Motorcyclists riding in the Great Malle Mountain Rally.
For most riders, the rally redefines what they thought they were capable of on a motorbike. Shane Benson, courtesy of the Great Malle Mountain Rally.

First introduced in 2018, the Interceptor 650 is based on a classic Enfield design of the same name that was originally made from 1960 through 1970. Its 650 cc parallel-twin motor stands out amongst the smaller single-cylinder power plants that the India-based marque is well known for. And while still modest compared to the increasingly powerful competition, it’s a remarkable motorcycle with output that’s more than you ever realistically need for the road.

A scenic road along the route pf the 2022 Great Malle Mountain Rally.
Storybook backdrops are de rigueur during the 1,500-mile ride. Tom Kahler, courtesy of the Great Malle Mountain Rally.

Lightweight and easy to maneuver at slow speeds, the Interceptor instantly instils confidence, which comes in handy on the many tight, 90-degree hairpins I encounter over the week. When the road opens up, the bike comes into its own; its 47 bhp, burbling twin propelling me out of corners with a surprising pace. Indeed, keep the revs high and the Interceptor will hang onto the coattails of much more powerful sport bikes. My particular example comes with a red-and-gold chrome fuel tank to match its gleaming engine and upswept exhausts, tapping further into the bike’s 1960s heritage.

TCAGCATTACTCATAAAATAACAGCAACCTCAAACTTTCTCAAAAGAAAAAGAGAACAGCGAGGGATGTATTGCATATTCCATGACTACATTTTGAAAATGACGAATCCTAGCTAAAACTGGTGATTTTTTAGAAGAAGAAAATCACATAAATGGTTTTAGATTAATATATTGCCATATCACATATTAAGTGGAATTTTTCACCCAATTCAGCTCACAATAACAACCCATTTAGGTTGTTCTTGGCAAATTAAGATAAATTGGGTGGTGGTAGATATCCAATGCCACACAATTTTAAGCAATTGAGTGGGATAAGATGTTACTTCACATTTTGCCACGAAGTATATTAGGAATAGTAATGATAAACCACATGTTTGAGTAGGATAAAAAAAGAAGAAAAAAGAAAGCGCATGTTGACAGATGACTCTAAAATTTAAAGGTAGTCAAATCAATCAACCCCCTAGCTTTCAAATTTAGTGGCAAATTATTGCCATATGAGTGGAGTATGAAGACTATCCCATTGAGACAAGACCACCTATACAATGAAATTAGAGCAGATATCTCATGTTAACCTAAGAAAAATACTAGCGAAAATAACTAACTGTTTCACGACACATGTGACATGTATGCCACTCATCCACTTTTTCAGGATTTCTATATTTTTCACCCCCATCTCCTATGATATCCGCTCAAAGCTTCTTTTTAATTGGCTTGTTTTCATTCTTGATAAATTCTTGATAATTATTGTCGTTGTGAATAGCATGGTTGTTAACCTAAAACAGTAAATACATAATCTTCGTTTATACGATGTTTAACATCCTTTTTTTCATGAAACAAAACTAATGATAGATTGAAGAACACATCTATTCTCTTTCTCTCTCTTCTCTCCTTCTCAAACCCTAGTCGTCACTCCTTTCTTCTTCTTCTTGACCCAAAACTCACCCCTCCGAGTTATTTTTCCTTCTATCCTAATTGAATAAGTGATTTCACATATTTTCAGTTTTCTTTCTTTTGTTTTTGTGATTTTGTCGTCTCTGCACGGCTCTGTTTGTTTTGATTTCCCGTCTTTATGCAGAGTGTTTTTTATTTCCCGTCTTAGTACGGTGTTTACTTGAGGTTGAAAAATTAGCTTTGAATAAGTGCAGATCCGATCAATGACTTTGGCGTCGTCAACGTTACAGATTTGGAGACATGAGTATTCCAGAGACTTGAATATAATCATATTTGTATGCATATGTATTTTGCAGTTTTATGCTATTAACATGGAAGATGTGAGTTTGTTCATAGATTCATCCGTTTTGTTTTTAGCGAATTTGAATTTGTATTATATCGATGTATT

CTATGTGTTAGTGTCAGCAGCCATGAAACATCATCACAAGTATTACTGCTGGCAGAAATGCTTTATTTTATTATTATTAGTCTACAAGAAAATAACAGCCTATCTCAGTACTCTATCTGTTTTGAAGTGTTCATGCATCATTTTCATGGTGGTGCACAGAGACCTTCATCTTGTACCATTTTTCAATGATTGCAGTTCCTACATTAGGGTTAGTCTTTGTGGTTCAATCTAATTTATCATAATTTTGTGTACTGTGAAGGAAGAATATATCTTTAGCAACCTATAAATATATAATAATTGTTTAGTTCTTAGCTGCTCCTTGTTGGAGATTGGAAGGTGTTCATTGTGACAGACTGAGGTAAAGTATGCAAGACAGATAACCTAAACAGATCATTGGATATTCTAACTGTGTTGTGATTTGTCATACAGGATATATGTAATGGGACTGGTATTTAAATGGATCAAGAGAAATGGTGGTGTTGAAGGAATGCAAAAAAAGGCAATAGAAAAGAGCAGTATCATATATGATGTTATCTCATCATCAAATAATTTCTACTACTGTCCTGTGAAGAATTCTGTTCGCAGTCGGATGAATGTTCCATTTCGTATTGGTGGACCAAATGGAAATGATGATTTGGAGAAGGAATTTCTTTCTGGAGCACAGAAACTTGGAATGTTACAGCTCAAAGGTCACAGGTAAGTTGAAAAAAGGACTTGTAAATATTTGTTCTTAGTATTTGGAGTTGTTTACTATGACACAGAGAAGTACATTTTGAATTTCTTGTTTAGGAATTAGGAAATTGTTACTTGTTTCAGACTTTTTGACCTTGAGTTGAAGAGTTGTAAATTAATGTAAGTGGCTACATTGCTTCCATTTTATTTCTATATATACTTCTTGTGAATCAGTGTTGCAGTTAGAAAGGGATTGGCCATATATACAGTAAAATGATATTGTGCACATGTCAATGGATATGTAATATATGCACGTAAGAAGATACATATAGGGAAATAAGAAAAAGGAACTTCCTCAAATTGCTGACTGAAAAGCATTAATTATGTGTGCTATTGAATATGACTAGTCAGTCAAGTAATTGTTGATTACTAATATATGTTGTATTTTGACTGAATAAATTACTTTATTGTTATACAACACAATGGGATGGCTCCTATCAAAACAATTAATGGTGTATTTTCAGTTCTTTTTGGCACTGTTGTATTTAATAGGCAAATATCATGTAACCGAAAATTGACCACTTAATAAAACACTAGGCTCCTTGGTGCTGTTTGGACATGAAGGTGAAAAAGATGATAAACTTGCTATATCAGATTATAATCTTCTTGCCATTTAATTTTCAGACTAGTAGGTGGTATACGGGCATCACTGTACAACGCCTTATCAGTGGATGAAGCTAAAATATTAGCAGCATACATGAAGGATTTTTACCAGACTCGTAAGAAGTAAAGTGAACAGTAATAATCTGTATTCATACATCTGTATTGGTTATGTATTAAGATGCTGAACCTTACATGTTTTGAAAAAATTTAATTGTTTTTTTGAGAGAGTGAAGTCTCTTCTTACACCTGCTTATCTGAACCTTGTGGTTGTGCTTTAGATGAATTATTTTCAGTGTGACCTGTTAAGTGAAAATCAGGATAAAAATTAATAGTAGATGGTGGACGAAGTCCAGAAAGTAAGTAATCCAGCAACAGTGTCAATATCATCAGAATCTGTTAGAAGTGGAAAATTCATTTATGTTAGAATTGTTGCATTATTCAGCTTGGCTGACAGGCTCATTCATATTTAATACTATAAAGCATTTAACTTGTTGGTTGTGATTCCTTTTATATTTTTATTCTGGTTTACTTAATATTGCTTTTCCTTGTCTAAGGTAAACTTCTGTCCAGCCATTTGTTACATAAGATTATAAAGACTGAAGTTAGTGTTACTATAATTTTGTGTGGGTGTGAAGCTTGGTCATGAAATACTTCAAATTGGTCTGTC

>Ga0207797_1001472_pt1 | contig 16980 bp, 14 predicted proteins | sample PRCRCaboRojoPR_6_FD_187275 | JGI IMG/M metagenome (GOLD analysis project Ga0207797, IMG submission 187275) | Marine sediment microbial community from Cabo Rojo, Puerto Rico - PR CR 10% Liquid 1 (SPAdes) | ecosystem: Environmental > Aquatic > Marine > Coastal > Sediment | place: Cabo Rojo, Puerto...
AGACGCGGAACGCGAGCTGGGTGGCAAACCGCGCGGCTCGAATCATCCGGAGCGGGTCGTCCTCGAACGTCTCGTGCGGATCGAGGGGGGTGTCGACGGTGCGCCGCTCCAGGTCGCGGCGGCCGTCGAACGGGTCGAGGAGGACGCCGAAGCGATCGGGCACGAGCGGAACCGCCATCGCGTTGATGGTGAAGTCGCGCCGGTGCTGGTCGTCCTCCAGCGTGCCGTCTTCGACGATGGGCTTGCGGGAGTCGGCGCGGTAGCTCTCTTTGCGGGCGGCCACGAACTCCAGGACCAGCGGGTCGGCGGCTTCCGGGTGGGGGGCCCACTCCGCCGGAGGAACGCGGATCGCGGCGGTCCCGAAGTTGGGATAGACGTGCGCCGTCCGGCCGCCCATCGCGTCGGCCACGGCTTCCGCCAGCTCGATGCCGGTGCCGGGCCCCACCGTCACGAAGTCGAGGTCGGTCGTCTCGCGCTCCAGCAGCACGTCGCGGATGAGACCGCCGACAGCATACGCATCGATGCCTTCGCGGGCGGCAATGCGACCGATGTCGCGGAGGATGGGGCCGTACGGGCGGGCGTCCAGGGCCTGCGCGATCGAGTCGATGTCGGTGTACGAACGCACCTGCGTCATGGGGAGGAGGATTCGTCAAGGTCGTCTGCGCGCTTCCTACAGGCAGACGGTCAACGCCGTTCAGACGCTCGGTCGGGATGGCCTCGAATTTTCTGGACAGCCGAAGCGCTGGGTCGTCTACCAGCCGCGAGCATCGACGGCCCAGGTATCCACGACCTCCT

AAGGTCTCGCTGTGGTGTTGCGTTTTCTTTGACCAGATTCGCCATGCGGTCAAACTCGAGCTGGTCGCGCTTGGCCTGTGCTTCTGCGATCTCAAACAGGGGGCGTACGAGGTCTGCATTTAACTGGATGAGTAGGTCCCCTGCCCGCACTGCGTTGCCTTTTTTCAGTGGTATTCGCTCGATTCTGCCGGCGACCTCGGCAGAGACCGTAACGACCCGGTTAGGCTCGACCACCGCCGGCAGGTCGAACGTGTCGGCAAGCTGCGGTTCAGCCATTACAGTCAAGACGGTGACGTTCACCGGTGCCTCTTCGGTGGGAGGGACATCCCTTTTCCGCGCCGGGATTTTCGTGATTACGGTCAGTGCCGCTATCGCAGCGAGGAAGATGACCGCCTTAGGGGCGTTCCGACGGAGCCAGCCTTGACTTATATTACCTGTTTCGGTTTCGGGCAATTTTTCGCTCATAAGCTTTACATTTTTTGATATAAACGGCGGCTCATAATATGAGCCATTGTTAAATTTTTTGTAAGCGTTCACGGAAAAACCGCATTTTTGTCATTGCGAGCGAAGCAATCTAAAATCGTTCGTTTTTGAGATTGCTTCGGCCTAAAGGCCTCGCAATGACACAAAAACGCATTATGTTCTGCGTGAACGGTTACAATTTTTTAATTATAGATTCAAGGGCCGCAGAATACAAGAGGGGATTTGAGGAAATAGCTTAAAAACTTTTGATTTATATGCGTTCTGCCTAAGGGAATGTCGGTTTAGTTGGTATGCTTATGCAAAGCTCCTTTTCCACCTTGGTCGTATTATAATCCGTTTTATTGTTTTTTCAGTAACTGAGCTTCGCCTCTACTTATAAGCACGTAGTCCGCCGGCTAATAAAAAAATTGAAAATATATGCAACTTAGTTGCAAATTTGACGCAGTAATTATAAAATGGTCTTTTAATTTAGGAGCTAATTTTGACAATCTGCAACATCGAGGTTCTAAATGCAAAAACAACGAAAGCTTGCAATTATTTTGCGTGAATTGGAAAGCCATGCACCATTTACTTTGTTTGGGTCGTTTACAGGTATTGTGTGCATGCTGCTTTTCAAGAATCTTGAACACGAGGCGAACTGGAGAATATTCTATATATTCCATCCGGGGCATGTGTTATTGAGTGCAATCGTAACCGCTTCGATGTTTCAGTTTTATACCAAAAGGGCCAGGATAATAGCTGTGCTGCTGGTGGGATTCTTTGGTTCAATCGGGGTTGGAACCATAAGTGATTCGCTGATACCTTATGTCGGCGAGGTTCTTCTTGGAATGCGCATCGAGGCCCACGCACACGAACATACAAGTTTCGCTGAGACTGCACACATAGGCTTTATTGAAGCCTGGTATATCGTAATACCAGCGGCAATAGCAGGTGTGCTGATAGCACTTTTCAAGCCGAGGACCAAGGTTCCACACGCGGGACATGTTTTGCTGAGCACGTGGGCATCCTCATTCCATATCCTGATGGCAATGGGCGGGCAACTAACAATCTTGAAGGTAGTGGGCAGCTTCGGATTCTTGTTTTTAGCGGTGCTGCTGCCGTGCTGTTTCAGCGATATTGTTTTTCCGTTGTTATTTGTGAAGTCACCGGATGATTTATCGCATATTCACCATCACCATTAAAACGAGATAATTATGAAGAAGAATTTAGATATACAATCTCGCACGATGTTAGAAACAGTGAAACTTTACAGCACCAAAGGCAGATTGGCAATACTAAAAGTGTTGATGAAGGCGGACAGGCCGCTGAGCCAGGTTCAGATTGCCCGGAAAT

A motorcyclist, on a Royal Enfield Interceptor 650, takes a break to enjoy the view during the 2022 Great Malle Mountain Rally.
The writer on his Royal Enfield Interceptor 650. Tom Kahler, courtesy of the Great Malle Mountain Rally.

None of this, of course, matters on the last day of the rally, after I’ve conquered the Stelvio, the Dolomites, the Furka and the Col de l’Iseran pass, the highest and perhaps most remarkable paved road in the entire Alps. I can no longer pull in the clutch, my backside feels like it will be permanently sore and my arms are locked into a perpetual double fist bump. The rally pushes you to your limit, redefining what you previously thought possible on a motorbike. With that comes an enormous sense of achievement. It’s the motoring equivalent of running a marathon every day, with all the physical and mental strains that come with it; but then there’s the satisfaction and endorphin rush, too.

Motorcycles that were part of the 2022 Great Malle Mountain Rally are parked near the finish in Monaco.
Arriving at the rally’s end in Monaco en masse. Tom Kahler, courtesy of the Great Malle Mountain Rally.

At the end of this grueling day with the fog and the rain and the hairpins, I sit at the top of the camp in Chaserstatt, which is at an altitude of 5,800 feet. Overlooking an endless horizon of mountains, I’m halfway between crying and uncontrollable excitement, my arms and legs tingling with adrenaline. It’s a feeling adventurers have been chasing for centuries, propelling them to attempt ludicrous things in the name of exploration. It’s something the Malle team has achieved in spades. And they’re not stopping here. The second mountain rally is already scheduled for September 2023, while an arctic event (finishing in the Arctic Circle) and a rally in Morocco and the Saharan desert are also in the works. I better start planning now.

Click here for more photos from the Great Malle Mountain Rally.

Motorcyclists riding in the Great Malle Mountain Rally.
The Great Malle Mountain Rally. Tom Kahler, courtesy of the Great Malle Mountain Rally.